The driver involved in the Croydon tram crash possibly drifted into a "microsleep" before speeding round a sharp bend, an investigation has found.
Alfred Dorris, 43, from Beckenham, south-east London, was driving the tram when it came off the tracks at almost four times the speed limit in darkness and heavy rain on November 9 last year, killing seven people and injuring 51.
The Rail Accident Investigation Branch believe it is probable he "temporarily lost awareness" on a straight section of track and may have fallen into a microsleep for up to 49 seconds.
Such sleeps can last "anywhere from a fraction of a second to a few minutes" and often involve closing of eyes or head nodding, investigators said.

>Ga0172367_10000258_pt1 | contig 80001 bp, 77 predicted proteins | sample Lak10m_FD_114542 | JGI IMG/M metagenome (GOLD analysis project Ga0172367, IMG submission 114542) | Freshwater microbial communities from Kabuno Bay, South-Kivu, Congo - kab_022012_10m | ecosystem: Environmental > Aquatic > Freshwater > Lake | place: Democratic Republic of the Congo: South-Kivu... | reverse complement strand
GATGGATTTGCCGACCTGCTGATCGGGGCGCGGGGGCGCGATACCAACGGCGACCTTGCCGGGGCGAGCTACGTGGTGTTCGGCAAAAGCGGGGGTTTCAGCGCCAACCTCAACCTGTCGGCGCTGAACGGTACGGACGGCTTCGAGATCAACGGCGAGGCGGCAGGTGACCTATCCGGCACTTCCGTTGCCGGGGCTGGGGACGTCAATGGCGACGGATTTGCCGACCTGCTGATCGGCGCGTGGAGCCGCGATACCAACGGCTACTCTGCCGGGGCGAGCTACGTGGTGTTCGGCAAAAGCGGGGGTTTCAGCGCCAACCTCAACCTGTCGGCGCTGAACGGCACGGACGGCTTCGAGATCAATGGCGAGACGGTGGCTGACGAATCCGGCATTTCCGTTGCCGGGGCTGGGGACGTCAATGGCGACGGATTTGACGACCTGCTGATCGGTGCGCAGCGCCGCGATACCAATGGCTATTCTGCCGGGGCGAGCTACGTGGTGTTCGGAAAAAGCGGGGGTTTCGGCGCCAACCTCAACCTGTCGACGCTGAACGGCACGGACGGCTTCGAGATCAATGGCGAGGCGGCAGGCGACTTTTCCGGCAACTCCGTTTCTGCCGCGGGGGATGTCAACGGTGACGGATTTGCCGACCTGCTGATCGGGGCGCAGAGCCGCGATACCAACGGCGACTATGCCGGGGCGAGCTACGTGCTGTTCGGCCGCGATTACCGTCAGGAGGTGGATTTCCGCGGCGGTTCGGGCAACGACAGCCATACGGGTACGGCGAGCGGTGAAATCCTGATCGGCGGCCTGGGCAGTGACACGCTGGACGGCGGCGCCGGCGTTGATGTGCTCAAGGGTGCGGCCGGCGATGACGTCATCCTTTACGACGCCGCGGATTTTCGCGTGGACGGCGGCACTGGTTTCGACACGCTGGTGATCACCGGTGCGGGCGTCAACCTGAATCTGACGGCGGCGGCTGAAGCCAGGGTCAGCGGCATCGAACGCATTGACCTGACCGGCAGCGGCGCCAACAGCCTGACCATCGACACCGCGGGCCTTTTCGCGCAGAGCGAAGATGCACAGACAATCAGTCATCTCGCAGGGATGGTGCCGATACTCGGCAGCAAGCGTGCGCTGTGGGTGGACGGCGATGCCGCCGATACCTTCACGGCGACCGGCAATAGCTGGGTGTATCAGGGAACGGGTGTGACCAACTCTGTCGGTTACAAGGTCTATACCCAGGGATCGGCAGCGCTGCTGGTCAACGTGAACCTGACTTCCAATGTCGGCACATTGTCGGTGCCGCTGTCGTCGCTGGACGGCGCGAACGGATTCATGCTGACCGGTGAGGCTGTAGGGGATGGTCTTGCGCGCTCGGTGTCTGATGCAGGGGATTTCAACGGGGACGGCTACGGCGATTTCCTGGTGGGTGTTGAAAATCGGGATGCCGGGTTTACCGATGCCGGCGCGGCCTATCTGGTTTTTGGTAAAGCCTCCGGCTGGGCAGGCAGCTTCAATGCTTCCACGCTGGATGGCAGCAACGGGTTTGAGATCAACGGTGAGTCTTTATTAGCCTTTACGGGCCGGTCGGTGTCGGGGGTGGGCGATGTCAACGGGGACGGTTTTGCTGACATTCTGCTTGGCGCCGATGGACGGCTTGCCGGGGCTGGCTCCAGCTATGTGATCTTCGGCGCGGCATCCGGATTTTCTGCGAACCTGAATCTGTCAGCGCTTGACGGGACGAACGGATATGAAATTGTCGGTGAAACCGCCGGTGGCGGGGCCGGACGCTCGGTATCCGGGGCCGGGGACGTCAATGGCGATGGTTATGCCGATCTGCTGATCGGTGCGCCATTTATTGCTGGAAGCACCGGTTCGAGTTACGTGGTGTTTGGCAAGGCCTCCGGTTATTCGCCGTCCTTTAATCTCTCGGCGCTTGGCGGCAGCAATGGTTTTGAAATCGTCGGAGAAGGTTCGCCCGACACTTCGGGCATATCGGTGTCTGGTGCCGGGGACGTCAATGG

When he roused from his disorientation, he initially believed the tram was travelling in the opposite direction, not realising the bend was approaching.
According to the report, "he stated that he did not realise he was approaching Sandilands until the tram turned into the curve".
Some passengers described the crash that followed as "like being in a washing machine", the RAIB said.
People fell through the openings where windows had smashed and doors were torn off.
They were "crushed under the tram" as it sliding for three seconds and 27 metres before coming to a rest.
It was the worst accident involving a British tram in more than 90 years, investigators said.